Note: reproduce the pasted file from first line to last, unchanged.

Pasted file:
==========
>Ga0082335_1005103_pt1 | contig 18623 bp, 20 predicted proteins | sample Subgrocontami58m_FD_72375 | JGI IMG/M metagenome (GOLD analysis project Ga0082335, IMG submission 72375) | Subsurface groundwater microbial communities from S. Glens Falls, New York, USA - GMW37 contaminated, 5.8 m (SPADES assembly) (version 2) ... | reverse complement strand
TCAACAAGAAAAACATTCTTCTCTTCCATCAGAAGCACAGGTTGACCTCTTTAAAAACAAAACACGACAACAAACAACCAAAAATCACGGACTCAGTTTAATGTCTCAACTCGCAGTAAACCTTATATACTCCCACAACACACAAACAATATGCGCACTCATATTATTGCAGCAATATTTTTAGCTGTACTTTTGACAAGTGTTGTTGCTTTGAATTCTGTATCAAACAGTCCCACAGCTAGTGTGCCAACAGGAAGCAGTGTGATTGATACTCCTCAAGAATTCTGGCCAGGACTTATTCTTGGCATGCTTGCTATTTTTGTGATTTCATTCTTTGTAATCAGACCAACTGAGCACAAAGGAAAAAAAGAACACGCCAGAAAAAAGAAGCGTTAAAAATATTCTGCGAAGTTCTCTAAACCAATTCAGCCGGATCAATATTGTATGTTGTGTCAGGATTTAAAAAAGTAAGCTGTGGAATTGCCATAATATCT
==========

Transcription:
>Ga0082335_1005103_pt1 | contig 18623 bp, 20 predicted proteins | sample Subgrocontami58m_FD_72375 | JGI IMG/M metagenome (GOLD analysis project Ga0082335, IMG submission 72375) | Subsurface groundwater microbial communities from S. Glens Falls, New York, USA - GMW37 contaminated, 5.8 m (SPADES assembly) (version 2) ... | reverse complement strand
TCAACAAGAAAAACATTCTTCTCTTCCATCAGAAGCACAGGTTGACCTCTTTAAAAACAAAACACGACAACAAACAACCAAAAATCACGGACTCAGTTTAATGTCTCAACTCGCAGTAAACCTTATATACTCCCACAACACACAAACAATATGCGCACTCATATTATTGCAGCAATATTTTTAGCTGTACTTTTGACAAGTGTTGTTGCTTTGAATTCTGTATCAAACAGTCCCACAGCTAGTGTGCCAACAGGAAGCAGTGTGATTGATACTCCTCAAGAATTCTGGCCAGGACTTATTCTTGGCATGCTTGCTATTTTTGTGATTTCATTCTTTGTAATCAGACCAACTGAGCACAAAGGAAAAAAAGAACACGCCAGAAAAAAGAAGCGTTAAAAATATTCTGCGAAGTTCTCTAAACCAATTCAGCCGGATCAATATTGTATGTTGTGTCAGGATTTAAAAAAGTAAGCTGTGGAATTGCCATAATATCT